• Published 2nd Jan 2017
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The Casebook of Currycombs - AugieDog

In a world tucked somewhere between Equestria and Victorian London, the aardhorse detective Currycombs solves crimes with her friend and colleague, the unicorn medical mare Silver Scalpel.

  • ...

6 - The Case of the Extraneous Equine

It's at this point in my narrative that I must beg the reader's indulgence. For while certain of the events that I've presented heretofore might seem a bit on the extraordinary side, the events to follow are such that, even as I was experiencing them, I found myself nearly unable to believe they were actually occurring.

After my first glimpse of the mysterious mare who'd caused Epona's Column to vanish, the atmosphere in the apartments I shared with Currycombs steadily thickened as if before a thunderstorm. Currycombs grew more agitated than ever I'd seen her at the impending release of Violet Peony from police custody, and the sounds she extracted from her poor hammer dulcimer at all hours of the day and night qualified more as moans and utterances than anything one might classify as music.

Even worse, however, were those hours when she lay sprawled across the chaise lounge in our sitting room, one foreleg as often as not draped across her face and the phrase, "I'm a fool, Scalpel," murmuring from her lips. This all went on for a week until, on the night before Violet Peony would trot forth a free mare, the metaphorical thunderstorm finally hit.

Currycombs had shown herself more lethargic than usual that entire day, not venturing from her couch for breakfast, lunch, or dinner. I had no idea when last she'd taken a case, and my attempts to engage her interest by reading crime notices from the evening edition of the Ehwazton Times didn't even meet with grunts.

At last, I'd had enough. "This is unhealthy, Currycombs," I said, folding the paper with my magic and setting it neatly upon the table between us. "Your obsession with Ms. Peony—"

"Obsession?" Currycombs whipped her foreleg away from her eyes, and they shone like those of the fever patients I'd treated on the frontier. "The nearest thing to a murderer Hevosenvalta has seen in generations, Scalpel, and I'm about to let her fly from my hooves!" She leaped up and began stomping back and forth between the sofa and the windows that looked out upon Bakery Row. "If she wishes to return to her familial home in Lauraceous Gardens, she'll be not half a mile away, flicking her ears at all things right and proper, and I'll be able to do exactly nothing! Nothing!"

I chose—perhaps unwisely—to speak. "The law has determined that she committed no crime."

"The law??" The stomp Currycombs gave dented the wooden floor. "The legal system of Hevosenvalta is the only thing I account to be more of a fool than I am! I never should've turned Peony over to Shetland Yard!" She stomped again, creating another divot. "I should've dealt with that vile succubus myself!"

Which brought me to my hooves. "Now see here! Surely you're not advocating some sort of vigilante justice??"

She snorted. "Law and justice have at best a nodding acquaintance, and in a case such as this where the one has proven itself so woefully inadequate, the other must take precedence!"

"Impossible!" I doubt that my stomp left any sort of a mark: for all that Currycombs was shorter than I, she was an aardhorse and outweighed me by several stone. I leveled the hoof I'd stomped accusingly at her. "As you have argued yourself, the very basis of civilization—!"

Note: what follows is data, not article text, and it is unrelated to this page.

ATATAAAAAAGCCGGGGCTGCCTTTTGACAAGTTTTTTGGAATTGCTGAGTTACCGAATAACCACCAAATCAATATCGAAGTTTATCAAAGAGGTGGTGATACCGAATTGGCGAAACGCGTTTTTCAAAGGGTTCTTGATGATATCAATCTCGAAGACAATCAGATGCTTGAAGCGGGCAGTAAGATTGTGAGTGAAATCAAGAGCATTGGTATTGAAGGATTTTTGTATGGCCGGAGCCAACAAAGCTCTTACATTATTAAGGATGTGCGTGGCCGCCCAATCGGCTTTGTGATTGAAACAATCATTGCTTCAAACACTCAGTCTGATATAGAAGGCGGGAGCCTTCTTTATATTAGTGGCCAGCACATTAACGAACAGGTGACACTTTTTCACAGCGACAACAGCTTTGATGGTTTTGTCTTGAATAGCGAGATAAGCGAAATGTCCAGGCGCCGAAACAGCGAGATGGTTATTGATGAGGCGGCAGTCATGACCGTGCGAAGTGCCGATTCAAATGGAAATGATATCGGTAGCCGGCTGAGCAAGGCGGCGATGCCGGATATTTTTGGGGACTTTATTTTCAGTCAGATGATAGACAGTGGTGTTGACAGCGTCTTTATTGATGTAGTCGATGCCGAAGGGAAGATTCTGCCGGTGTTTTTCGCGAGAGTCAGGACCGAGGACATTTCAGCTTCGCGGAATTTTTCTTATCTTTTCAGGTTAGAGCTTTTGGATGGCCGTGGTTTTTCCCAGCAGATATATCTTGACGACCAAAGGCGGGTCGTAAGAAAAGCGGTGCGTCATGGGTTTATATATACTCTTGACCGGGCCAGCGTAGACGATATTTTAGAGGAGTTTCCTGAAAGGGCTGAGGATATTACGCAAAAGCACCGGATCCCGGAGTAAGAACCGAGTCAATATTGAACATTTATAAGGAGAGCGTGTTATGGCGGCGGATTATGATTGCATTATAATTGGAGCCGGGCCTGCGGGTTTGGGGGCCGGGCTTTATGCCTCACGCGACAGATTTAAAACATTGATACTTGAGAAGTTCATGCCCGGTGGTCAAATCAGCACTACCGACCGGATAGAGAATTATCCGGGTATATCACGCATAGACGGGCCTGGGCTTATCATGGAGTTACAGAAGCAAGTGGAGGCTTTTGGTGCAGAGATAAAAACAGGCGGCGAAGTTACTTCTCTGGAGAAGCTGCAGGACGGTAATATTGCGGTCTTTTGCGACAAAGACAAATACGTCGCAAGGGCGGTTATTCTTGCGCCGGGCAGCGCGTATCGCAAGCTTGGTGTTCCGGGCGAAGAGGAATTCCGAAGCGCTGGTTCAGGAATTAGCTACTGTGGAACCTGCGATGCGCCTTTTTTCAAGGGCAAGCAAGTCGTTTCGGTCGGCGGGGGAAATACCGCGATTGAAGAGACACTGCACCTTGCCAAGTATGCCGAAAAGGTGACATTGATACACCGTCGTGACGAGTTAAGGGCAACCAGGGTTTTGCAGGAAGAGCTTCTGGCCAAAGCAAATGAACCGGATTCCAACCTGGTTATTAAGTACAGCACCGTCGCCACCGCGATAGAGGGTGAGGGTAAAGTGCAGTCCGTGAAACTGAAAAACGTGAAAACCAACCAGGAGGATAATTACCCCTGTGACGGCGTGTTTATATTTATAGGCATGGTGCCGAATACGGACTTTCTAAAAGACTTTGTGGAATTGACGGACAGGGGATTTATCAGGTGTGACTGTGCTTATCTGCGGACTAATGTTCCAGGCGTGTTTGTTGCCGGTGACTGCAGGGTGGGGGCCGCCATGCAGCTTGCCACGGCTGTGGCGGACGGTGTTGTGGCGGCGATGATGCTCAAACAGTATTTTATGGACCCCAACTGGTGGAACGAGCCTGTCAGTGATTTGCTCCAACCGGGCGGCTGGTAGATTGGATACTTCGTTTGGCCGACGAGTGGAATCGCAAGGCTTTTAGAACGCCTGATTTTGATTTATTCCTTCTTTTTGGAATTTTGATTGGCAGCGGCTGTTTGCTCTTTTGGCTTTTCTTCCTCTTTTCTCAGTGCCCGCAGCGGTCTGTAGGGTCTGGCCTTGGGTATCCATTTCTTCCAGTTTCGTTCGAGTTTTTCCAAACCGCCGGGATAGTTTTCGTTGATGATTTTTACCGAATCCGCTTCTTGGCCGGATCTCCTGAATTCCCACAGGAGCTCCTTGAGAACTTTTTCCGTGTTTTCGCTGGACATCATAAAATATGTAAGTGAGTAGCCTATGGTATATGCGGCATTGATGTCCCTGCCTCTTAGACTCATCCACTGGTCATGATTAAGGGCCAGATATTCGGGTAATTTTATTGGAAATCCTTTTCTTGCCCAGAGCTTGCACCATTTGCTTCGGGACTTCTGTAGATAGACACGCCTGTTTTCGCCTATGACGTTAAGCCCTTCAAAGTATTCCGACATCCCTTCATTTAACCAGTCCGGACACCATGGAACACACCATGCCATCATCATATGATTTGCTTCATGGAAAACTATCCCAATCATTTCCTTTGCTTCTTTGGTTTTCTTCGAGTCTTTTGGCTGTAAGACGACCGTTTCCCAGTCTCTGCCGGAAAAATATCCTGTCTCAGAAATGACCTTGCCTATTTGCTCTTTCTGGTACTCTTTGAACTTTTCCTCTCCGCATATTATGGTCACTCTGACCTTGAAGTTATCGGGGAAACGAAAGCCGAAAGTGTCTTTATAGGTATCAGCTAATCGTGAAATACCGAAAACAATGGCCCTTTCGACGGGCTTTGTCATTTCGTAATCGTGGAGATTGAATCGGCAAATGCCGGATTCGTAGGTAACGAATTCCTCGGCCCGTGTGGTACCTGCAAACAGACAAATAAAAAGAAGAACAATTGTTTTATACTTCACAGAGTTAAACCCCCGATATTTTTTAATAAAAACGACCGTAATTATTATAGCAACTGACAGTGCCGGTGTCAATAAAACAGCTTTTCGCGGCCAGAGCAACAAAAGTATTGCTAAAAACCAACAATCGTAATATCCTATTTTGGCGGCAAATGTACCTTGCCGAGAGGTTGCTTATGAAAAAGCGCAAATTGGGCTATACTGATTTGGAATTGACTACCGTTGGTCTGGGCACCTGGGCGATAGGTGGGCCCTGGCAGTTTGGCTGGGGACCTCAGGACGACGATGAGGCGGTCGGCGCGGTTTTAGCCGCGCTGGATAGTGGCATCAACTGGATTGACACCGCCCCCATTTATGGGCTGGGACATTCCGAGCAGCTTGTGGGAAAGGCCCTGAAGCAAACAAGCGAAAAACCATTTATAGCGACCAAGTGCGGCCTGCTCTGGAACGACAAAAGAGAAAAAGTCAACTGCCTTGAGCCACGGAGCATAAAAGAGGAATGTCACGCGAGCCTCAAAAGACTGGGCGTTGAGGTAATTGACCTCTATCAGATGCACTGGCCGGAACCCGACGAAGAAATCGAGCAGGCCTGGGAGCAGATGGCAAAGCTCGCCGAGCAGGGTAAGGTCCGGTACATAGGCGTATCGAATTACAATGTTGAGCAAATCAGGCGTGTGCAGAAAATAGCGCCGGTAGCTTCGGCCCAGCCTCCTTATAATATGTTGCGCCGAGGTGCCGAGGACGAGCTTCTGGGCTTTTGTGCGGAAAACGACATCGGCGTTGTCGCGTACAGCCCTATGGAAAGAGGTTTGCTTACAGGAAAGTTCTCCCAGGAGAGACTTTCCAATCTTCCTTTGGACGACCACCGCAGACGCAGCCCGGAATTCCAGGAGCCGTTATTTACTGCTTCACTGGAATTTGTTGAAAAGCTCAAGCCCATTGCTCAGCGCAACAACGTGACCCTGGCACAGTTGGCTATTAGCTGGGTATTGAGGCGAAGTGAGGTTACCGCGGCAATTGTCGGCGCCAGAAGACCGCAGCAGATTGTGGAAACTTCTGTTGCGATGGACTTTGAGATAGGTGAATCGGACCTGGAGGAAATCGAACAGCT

A knock at the door interrupted me. "Dr. Scalpel? Ms. Currycombs?" someone called, and I recognized it as Anisette, the apprentice to Mr. Trencher, our landlord and the owner of the Panini Emporium above which our rooms were situated.

My ears tightened against my head; I spun, activated my horn, and pulled the door open. "Forgive us, Anisette," I said to the wide-eyed pegasus on the other side. "Our discussion became a bit agitated. Please convey our apologies to Mr. Trencher and any we might've disturbed."

She blinked. "Disturbed? Oh, no, doctor! It's just that Ms. Currycombs has a rather, umm, determined client, and—" A dusty purple glow appeared around Anisette's muzzle, squeezing her mouth closed as her eyes widened even further.

"That's enough of that," an oddly accented and nasally voice said from the hallway. The purplish glow expanded, surrounded Anisette, lifted the young mare bodily from the floor, and moved her through the doorway into our apartment.

My mane bristled at the sheer profligacy of the power being channeled into the spell, and my mane bristled even further when a cloaked figure in a large slouching hat stepped in behind Anisette, that same lavender magic springing forth to push the door closed. The barest rustle of sound behind me, and Currycombs moved to my side, her ears perked and her eyes more focused than I'd seen them in a week.

"Both of you," the new arrival said, and I became certain she was a mare although her head remained downcast, her hat blocking any view of her face. "Stay right where you are, please. None of us wants this to get ugly, so I'll ask the little horse girl to remain." Her magic didn't so much flare as ooze, something thick and unnatural about it as she set Anisette onto the floor between herself and the part of the room where Currycombs and I were standing.

"Now see here!" I exclaimed, a number of retorts springing to my tongue.

But Currycombs slid half a pace forward, her shoulder pressing against mine, her attention not straying from our uninvited guest. "Hostage taking?" she asked, the quiver in her voice one of excitement, I could tell. "Surely there's no need for such melodramatics between the two of us."